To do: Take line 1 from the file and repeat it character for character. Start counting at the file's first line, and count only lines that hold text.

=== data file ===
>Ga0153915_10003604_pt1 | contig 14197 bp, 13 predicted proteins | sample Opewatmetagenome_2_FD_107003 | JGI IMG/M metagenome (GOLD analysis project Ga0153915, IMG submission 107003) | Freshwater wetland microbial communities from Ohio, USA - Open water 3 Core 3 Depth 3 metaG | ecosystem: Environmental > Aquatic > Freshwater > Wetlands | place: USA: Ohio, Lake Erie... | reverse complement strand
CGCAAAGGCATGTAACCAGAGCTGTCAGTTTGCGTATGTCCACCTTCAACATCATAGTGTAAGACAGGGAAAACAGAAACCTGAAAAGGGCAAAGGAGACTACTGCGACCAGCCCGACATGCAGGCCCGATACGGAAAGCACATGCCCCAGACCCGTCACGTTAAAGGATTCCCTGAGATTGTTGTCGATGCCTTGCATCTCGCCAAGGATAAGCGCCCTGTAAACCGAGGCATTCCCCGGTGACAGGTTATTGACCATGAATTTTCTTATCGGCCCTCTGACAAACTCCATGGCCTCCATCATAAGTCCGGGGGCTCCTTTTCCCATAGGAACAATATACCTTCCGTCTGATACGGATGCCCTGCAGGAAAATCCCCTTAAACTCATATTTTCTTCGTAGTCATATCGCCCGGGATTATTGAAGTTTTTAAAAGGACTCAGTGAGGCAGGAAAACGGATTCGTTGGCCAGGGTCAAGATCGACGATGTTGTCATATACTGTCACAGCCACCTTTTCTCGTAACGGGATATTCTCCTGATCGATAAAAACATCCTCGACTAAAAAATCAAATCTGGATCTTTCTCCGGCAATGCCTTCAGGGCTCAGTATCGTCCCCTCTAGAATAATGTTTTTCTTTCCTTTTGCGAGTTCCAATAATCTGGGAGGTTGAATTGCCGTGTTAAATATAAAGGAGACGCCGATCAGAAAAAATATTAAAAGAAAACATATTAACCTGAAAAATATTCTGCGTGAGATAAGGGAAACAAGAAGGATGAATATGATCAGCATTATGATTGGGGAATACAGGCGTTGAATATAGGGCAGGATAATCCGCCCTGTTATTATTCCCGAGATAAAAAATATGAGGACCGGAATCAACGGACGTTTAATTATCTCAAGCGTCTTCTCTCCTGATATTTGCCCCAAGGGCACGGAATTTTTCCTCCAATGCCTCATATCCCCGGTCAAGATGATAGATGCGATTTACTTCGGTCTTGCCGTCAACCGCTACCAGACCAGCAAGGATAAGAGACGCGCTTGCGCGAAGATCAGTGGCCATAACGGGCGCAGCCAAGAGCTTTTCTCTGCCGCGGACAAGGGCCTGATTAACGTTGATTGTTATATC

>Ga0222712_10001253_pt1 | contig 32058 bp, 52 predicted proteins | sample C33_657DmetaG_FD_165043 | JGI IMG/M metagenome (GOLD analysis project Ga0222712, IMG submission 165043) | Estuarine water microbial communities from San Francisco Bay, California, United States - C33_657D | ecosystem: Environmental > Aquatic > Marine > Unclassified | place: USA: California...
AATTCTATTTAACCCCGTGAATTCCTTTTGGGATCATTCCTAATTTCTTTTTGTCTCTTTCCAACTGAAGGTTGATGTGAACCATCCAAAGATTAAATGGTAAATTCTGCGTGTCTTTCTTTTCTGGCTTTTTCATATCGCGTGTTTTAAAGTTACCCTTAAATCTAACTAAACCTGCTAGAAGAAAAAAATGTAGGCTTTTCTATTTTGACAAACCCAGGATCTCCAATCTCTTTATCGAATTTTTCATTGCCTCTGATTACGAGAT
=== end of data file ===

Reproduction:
>Ga0153915_10003604_pt1 | contig 14197 bp, 13 predicted proteins | sample Opewatmetagenome_2_FD_107003 | JGI IMG/M metagenome (GOLD analysis project Ga0153915, IMG submission 107003) | Freshwater wetland microbial communities from Ohio, USA - Open water 3 Core 3 Depth 3 metaG | ecosystem: Environmental > Aquatic > Freshwater > Wetlands | place: USA: Ohio, Lake Erie... | reverse complement strand